The Winter Solstice is a time of celebration in almost every culture and part of the world -- whether in the Southern or Northern Hemisphere. As a person with an Indian ancestry, I have always been amazed at the diversity of traditions in India alone. The country offers almost a continent's worth of traditions by itself. No wonder it is known as the sub-continent!
Over most of the country, the traditions are marked by the festival of Makar Sankranti. And in the south Indian state of Tamil Nadu, similar festivities go under the name of Pongal. Though the broad theme of every festival is one of community bonding, harvest and a celebration of gratitude to nature's bounty, each region, and indeed each individual town or village, may have its own traditions.
But Pongal in Tamil Nadu is perhaps the most unique of the lot, in my opinion. Pongal is an annual solar calendric festival, unlike most other Indian celebrations which follow the lunar calendar. Thus, you may find Diwali falling on entirely different dates as per the Gregorian calendar, but Pongal pretty much always begins on January 14, unless it's a leap year. I say "begins" because Pongal is a three-day festival.
Before we go into that, the night before Pongal is known as Bhogi. This is a day to take stock of what you own and do a bit of spring cleaning, chucking out whatever isn't needed or isn't fit for use anymore. Most urban families aren't following this custom anymore, but in rural areas, an immense bonfire is built up and everyone in the village turns up to burn their old stuff.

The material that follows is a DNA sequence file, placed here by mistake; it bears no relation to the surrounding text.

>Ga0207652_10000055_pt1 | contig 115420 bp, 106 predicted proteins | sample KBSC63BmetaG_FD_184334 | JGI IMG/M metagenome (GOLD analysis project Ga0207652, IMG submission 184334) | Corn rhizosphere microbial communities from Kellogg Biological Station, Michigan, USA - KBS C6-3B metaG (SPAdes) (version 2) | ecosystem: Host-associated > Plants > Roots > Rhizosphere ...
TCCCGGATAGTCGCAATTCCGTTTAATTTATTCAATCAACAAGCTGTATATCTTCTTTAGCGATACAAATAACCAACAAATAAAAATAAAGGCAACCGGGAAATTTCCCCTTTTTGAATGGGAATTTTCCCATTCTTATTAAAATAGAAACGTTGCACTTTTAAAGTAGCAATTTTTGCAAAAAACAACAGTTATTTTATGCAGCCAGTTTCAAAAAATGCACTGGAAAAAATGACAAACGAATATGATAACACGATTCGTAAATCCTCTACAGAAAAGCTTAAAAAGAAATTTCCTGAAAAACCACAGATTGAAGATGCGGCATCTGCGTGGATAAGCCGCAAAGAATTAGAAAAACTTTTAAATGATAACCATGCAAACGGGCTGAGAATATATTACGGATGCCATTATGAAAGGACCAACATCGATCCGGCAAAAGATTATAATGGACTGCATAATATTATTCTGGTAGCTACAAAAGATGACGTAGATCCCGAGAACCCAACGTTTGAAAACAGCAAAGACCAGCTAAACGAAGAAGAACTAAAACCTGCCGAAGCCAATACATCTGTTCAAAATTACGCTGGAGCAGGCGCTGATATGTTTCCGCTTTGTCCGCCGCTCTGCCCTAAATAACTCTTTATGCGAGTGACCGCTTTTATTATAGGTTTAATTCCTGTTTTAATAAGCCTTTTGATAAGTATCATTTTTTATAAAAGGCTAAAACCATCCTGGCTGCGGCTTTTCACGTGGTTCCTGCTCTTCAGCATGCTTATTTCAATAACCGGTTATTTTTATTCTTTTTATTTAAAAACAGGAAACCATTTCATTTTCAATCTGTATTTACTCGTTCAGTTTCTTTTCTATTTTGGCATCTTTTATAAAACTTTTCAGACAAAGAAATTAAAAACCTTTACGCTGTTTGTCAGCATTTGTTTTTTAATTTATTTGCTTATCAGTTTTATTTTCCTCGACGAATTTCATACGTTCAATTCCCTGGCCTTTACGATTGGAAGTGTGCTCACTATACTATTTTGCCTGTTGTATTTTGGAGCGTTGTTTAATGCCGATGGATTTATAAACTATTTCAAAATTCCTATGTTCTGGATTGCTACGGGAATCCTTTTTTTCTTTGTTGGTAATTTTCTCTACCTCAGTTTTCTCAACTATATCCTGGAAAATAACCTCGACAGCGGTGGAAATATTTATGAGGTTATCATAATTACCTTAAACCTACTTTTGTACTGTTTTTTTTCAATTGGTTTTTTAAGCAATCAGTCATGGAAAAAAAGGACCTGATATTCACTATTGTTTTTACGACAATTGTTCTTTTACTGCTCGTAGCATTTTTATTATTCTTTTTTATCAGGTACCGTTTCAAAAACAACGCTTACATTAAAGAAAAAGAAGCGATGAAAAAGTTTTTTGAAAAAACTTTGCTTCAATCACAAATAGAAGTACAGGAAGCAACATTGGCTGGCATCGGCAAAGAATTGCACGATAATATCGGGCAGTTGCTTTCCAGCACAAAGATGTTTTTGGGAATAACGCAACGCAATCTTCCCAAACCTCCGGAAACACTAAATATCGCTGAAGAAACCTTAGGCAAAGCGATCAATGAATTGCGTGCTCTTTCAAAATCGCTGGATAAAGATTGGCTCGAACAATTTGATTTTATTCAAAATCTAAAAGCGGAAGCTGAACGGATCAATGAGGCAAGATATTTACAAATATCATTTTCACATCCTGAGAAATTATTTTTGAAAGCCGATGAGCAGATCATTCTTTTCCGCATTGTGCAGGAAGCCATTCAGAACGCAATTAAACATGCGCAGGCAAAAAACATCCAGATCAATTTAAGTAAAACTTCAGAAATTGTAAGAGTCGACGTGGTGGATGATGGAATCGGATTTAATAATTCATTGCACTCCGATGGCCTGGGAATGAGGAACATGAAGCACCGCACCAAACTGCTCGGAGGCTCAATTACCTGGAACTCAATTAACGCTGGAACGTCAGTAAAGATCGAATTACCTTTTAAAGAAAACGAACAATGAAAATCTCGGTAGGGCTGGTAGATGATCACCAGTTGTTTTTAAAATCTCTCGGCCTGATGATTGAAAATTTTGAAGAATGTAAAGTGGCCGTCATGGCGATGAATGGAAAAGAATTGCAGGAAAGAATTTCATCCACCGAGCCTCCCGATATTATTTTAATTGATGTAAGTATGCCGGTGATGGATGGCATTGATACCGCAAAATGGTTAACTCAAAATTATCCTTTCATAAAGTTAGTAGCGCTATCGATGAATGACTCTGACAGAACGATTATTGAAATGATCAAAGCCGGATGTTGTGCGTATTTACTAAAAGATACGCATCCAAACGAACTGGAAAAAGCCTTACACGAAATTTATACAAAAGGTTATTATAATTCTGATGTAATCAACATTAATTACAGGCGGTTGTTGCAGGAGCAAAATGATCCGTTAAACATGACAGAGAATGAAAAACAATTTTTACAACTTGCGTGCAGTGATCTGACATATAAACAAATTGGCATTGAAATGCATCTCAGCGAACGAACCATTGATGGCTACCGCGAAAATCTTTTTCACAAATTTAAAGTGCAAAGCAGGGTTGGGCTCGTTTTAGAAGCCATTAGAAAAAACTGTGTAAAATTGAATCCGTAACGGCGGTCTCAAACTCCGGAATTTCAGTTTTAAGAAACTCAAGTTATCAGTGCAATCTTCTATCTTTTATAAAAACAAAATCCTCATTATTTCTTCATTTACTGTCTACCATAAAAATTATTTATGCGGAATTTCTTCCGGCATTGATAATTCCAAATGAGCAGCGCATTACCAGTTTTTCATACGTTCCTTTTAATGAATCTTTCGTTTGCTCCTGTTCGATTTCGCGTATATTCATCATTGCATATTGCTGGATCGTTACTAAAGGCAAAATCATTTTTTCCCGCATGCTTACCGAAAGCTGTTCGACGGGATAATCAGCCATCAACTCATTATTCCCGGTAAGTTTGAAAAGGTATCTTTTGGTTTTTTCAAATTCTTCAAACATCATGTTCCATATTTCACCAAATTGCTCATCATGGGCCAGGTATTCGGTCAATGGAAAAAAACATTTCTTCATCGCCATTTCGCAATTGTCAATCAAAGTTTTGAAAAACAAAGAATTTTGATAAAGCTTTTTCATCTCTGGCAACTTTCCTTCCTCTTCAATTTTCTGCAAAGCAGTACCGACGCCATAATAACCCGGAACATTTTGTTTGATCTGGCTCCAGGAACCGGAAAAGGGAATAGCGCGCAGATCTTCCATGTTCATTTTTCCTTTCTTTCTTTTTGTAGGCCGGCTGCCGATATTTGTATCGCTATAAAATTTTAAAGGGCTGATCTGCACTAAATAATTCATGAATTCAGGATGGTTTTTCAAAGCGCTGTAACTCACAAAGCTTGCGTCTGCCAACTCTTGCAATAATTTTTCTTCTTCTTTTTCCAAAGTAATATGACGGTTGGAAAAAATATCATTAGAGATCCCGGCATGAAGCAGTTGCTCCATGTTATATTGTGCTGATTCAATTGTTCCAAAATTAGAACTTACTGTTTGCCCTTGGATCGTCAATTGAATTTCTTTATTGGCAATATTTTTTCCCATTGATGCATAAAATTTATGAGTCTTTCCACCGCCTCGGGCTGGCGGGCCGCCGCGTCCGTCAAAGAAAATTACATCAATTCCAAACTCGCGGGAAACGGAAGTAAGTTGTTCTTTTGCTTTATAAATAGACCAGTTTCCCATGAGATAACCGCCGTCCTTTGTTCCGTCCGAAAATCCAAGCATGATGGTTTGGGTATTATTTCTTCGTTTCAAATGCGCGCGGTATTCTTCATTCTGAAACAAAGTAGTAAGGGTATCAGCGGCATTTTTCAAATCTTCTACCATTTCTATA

The day after this is when Pongal begins in right earnest. The newly harvested rice is cooked in an earthen pot and brought to a boil under the open sun, and the traditional chant is "Pongalo Pongal," while people cheer the first meal of the harvest. Several kinds of rice preparations, including a sweet variety, are made on this day, and each is a testament to Indian culinary expertise! But there is more to the festival than just food. Giving thanks for the harvest is an important part of celebrations, as is expressing gratitude to the animals of the farm.
There's a whole day dedicated to farm animals in fact, which is the second of the three days. Known as Mattu Pongal, which literally translates to "Pongal for animals," the days sees bulls and cows garlanded and decorated, and given a good washing. Their hooves are cleansed of parasites if any, and they are generally pampered during the day. Even in this modern machine age, a large portion of the world still subsists on food created with the help of these animals, especially in Asia, and it is heartening to see these traditions still alive.
The third and final day is known as Kaanum Pongal, a day when the community gets together and bonds as a group.
All things considered, Sankranti and Pongal are among the most important community festivals in the Indian calendar, and second only to Diwali, the festival of lights in October/November. Diwali is a time to celebrate the victory of light over darkness. Similarly, Pongal is a time when the movement out of the "dark phase" of the year is celebrated, giving us a chance to pay homage to the Sun and Earth for all they have given us.